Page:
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Street Art: Cardboard Cutout of Latino Laborer Pops Up in Beverly Hills
The artist Ramiro Gomez Jr. has a new piece up on the streets of Beverly Hills just in time for this fifth day of May when Americans celebrate all things Mexican (especially tequila, mariachis and unfortunate stereotypes).
The new piece is a cardboard cutout that shows the back of a brown-skinned, T-shirt clad laborer facing a well-manicured hedge at the corner of Sunset Blvd. and Mountain Drive. (Sure, the worker depicted might be from Guatemala and not Mexico, but in a post that tipped us off Pocho noted the timing of his piece was right.)
Gomez's cardboard cutouts have been popping up around town (and noted by LA Taco). He creates cardboard cutouts of laborers cleaning homes, gardening and selling star maps or paletas on the streets—it's the immigrant reality behind the California dream.
Gomez told the Huffington Post in an interview that he's a transplant from San Bernardino and his work is inspired in part by his own working class parents: "My family is the reason I paint about these things. It's all very personal. The work, especially with housekeepers and gardeners, they're reflections of me, and many other people out here.”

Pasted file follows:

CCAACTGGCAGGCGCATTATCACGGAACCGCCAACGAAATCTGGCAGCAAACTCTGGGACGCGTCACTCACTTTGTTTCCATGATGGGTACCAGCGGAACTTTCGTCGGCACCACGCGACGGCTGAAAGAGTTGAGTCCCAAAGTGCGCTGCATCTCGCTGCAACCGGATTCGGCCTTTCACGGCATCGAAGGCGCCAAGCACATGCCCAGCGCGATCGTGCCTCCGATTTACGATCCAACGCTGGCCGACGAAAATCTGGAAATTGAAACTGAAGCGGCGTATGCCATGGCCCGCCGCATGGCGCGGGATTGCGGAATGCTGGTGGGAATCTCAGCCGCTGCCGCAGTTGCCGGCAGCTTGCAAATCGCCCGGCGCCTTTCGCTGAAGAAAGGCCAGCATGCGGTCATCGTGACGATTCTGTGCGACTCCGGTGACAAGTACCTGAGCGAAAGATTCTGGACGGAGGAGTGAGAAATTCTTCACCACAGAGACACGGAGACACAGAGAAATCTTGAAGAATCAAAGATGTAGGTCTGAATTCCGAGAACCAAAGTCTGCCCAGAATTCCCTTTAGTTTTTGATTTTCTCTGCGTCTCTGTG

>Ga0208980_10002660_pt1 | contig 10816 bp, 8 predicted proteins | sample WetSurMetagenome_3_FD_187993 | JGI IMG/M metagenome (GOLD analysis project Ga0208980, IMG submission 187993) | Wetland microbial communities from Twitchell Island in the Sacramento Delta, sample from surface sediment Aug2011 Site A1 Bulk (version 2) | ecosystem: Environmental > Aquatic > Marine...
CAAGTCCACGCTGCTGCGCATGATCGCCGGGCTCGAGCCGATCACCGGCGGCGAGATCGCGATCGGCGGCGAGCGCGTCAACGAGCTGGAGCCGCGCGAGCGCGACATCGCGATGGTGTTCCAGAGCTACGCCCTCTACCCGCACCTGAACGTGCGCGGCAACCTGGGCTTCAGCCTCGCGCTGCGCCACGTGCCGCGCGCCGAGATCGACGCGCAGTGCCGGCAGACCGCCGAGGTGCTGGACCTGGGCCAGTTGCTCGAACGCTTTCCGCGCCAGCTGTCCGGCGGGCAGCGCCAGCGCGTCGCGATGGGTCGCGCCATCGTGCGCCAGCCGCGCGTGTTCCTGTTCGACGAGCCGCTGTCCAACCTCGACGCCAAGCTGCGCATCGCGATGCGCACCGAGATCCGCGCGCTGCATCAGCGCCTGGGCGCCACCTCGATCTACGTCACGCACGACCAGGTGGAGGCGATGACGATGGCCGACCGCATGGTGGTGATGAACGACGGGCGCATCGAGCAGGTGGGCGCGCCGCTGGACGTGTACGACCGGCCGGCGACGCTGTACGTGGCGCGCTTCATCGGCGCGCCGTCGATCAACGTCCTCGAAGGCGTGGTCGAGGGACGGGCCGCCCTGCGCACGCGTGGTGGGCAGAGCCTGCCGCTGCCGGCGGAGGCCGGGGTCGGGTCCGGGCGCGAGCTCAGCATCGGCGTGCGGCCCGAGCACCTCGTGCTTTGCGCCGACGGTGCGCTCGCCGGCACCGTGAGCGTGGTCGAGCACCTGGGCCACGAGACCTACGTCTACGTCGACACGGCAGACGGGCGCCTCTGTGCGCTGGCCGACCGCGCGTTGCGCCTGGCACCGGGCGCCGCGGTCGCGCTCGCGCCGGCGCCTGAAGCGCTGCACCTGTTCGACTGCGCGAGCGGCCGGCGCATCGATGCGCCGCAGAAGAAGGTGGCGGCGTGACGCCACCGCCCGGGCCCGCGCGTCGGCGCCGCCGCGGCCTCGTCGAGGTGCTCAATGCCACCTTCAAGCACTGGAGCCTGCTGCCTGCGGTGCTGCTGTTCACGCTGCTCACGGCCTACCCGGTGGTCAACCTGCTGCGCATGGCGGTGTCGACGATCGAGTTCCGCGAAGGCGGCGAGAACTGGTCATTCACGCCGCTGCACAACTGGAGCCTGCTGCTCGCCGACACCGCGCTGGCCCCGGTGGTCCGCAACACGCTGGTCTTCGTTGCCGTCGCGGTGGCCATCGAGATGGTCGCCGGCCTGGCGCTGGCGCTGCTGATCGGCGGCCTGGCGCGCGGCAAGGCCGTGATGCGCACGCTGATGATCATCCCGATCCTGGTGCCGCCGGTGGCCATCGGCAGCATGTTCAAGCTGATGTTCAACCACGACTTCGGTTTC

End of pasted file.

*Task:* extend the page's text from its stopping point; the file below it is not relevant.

But Yeoh is the first to publicly identify as Asian. We take a look at Oberon's complicated path in Hollywood.
His latest solo exhibition is titled “Flutterluster,” showing at Los Angeles gallery Matter Studio. It features large works that incorporate what Huss describes as a “fluttering line” that he’s been playing with ever since he was a child — going on 50 years.
It's set to open by mid-to-late February.
The new Orange County Museum of Art opens its doors to the public on Oct. 8.
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